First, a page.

The chasm between the tinkers and the general consumer is perceived as being wider than it actually is. Take this humble-pie tweet from a respected hacker (with over 18K followers):

“I don’t know how to hack everything, never will, and neither will any of you. If that makes me a “noob”, a word I think is asinine, OK, then that’s what I am. I am also not a thought-leader, influencer or expert. I just know some stuff about computers and love them, dearly.” -blackroomsec

It’s really up to the corporations to convince the buying public that it’s magic that powers their products; magic of the deep and swirling mysterious sort. The presence of hackers, tinkers, pentesters (‘penetration testers,’ shortened) and InfoSec onlookers should hint to regular users that there’s no magic going on. While this doesn’t mean every technology has an affordable, $35-dollar Raspberry Pi counterpart waiting to be built, it does mean that the knowledge of what’s happening is within the grasp of regular people regardless of the smoke and mirrors. And there’s evidence that some hackers are ready for the audience.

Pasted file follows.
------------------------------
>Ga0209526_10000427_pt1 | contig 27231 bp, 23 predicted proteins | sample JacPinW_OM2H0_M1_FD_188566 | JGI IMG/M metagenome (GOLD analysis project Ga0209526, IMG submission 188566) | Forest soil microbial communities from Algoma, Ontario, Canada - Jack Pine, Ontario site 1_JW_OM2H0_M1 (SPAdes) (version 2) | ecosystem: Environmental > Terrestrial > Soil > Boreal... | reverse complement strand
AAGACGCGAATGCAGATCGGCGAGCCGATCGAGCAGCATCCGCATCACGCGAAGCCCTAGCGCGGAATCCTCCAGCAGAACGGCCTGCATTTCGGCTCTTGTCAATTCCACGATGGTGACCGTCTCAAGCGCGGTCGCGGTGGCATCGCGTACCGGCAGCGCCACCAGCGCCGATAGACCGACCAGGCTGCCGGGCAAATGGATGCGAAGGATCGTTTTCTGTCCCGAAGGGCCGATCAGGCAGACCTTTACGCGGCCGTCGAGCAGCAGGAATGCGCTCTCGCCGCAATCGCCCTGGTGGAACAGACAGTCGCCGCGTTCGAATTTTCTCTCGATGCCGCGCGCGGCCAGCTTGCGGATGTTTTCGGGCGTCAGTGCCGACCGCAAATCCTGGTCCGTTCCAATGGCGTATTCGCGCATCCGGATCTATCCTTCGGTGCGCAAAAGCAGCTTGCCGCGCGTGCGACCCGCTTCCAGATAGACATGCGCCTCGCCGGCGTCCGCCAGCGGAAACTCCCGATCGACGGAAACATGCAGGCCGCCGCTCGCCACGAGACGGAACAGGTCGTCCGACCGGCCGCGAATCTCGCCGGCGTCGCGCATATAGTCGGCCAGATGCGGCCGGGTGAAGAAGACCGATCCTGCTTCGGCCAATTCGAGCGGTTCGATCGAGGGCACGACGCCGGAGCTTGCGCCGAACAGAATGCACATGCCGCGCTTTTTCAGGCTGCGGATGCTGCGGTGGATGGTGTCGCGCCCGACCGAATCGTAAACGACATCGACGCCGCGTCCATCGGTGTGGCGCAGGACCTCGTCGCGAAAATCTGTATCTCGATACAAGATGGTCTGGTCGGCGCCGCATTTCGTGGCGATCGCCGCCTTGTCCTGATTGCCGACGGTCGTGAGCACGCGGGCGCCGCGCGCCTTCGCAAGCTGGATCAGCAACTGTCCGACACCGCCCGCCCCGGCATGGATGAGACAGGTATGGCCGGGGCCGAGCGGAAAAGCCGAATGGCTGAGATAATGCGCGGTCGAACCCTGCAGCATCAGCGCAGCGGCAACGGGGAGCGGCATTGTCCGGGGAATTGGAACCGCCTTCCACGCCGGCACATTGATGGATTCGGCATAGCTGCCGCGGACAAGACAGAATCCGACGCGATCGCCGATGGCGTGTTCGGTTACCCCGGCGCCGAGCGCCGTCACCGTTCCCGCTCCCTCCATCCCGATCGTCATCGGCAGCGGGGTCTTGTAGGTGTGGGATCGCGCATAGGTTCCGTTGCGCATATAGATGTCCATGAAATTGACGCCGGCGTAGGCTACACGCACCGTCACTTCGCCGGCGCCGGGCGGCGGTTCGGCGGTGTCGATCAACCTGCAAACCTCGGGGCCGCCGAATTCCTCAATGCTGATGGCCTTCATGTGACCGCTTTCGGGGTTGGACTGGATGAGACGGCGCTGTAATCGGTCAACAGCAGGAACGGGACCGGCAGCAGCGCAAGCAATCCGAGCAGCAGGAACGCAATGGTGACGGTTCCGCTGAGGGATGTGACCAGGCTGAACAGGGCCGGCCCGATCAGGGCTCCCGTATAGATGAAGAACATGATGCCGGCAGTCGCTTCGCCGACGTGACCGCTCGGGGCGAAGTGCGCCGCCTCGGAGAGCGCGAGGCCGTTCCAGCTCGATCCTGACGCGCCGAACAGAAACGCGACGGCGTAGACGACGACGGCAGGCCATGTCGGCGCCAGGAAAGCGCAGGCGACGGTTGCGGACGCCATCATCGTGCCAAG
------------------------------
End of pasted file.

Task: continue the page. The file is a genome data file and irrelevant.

Not long ago I came across a tweet among the White Hat crowd I follow and it said something to the effect of how they were all just wizards trying to impress other wizards. It certainly stuck with me; what hackers will hopefully gain as the days and months go by this 2019 is a good couple PR events: babies saved, gambler’s IDs protected, phone security locked down and coming across as the brainy and strategic class of folk we need who also need us.